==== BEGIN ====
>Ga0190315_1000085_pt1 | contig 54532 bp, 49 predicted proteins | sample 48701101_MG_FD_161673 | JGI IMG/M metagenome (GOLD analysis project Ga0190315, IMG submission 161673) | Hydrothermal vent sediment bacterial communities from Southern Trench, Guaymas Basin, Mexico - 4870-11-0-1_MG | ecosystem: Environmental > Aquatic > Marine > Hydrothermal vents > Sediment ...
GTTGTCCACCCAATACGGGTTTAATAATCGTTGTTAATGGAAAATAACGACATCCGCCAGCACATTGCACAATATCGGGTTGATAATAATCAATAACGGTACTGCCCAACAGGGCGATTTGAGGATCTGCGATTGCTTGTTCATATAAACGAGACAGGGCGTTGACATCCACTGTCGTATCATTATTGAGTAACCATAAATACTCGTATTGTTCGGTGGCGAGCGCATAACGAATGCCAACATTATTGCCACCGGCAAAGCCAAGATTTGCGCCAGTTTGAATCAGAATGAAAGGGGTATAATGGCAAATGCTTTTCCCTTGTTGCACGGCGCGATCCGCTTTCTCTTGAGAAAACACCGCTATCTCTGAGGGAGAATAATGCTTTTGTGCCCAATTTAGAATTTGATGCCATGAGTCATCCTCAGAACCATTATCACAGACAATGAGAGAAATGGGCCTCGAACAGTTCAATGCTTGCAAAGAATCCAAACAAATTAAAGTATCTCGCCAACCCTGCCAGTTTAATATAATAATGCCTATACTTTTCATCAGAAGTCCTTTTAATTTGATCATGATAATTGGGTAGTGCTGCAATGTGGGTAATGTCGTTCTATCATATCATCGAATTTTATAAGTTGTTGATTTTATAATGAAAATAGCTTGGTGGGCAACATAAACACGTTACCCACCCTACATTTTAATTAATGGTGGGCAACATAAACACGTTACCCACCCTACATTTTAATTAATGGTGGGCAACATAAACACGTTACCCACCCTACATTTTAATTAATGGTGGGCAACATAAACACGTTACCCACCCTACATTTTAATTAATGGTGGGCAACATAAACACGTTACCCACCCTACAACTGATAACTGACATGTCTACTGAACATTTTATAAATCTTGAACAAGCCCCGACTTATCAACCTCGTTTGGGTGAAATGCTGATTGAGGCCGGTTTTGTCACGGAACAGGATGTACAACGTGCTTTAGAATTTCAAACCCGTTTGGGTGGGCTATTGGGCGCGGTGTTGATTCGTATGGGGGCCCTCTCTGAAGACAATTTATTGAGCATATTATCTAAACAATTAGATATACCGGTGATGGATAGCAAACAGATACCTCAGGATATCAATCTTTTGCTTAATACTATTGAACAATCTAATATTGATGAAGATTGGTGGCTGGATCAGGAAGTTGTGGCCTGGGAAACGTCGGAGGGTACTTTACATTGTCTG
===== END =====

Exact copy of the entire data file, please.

>Ga0190315_1000085_pt1 | contig 54532 bp, 49 predicted proteins | sample 48701101_MG_FD_161673 | JGI IMG/M metagenome (GOLD analysis project Ga0190315, IMG submission 161673) | Hydrothermal vent sediment bacterial communities from Southern Trench, Guaymas Basin, Mexico - 4870-11-0-1_MG | ecosystem: Environmental > Aquatic > Marine > Hydrothermal vents > Sediment ...
GTTGTCCACCCAATACGGGTTTAATAATCGTTGTTAATGGAAAATAACGACATCCGCCAGCACATTGCACAATATCGGGTTGATAATAATCAATAACGGTACTGCCCAACAGGGCGATTTGAGGATCTGCGATTGCTTGTTCATATAAACGAGACAGGGCGTTGACATCCACTGTCGTATCATTATTGAGTAACCATAAATACTCGTATTGTTCGGTGGCGAGCGCATAACGAATGCCAACATTATTGCCACCGGCAAAGCCAAGATTTGCGCCAGTTTGAATCAGAATGAAAGGGGTATAATGGCAAATGCTTTTCCCTTGTTGCACGGCGCGATCCGCTTTCTCTTGAGAAAACACCGCTATCTCTGAGGGAGAATAATGCTTTTGTGCCCAATTTAGAATTTGATGCCATGAGTCATCCTCAGAACCATTATCACAGACAATGAGAGAAATGGGCCTCGAACAGTTCAATGCTTGCAAAGAATCCAAACAAATTAAAGTATCTCGCCAACCCTGCCAGTTTAATATAATAATGCCTATACTTTTCATCAGAAGTCCTTTTAATTTGATCATGATAATTGGGTAGTGCTGCAATGTGGGTAATGTCGTTCTATCATATCATCGAATTTTATAAGTTGTTGATTTTATAATGAAAATAGCTTGGTGGGCAACATAAACACGTTACCCACCCTACATTTTAATTAATGGTGGGCAACATAAACACGTTACCCACCCTACATTTTAATTAATGGTGGGCAACATAAACACGTTACCCACCCTACATTTTAATTAATGGTGGGCAACATAAACACGTTACCCACCCTACATTTTAATTAATGGTGGGCAACATAAACACGTTACCCACCCTACAACTGATAACTGACATGTCTACTGAACATTTTATAAATCTTGAACAAGCCCCGACTTATCAACCTCGTTTGGGTGAAATGCTGATTGAGGCCGGTTTTGTCACGGAACAGGATGTACAACGTGCTTTAGAATTTCAAACCCGTTTGGGTGGGCTATTGGGCGCGGTGTTGATTCGTATGGGGGCCCTCTCTGAAGACAATTTATTGAGCATATTATCTAAACAATTAGATATACCGGTGATGGATAGCAAACAGATACCTCAGGATATCAATCTTTTGCTTAATACTATTGAACAATCTAATATTGATGAAGATTGGTGGCTGGATCAGGAAGTTGTGGCCTGGGAAACGTCGGAGGGTACTTTACATTGTCTG